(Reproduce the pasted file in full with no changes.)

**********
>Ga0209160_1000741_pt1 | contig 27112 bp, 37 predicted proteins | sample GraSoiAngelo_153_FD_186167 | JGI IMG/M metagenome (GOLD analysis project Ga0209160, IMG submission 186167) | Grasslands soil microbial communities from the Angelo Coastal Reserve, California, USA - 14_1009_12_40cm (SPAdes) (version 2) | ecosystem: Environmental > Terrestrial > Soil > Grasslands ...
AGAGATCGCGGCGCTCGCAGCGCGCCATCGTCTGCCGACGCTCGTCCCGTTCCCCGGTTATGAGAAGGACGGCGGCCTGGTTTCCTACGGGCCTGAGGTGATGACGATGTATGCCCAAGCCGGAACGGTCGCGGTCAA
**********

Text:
>Ga0209160_1000741_pt1 | contig 27112 bp, 37 predicted proteins | sample GraSoiAngelo_153_FD_186167 | JGI IMG/M metagenome (GOLD analysis project Ga0209160, IMG submission 186167) | Grasslands soil microbial communities from the Angelo Coastal Reserve, California, USA - 14_1009_12_40cm (SPAdes) (version 2) | ecosystem: Environmental > Terrestrial > Soil > Grasslands ...
AGAGATCGCGGCGCTCGCAGCGCGCCATCGTCTGCCGACGCTCGTCCCGTTCCCCGGTTATGAGAAGGACGGCGGCCTGGTTTCCTACGGGCCTGAGGTGATGACGATGTATGCCCAAGCCGGAACGGTCGCGGTCAA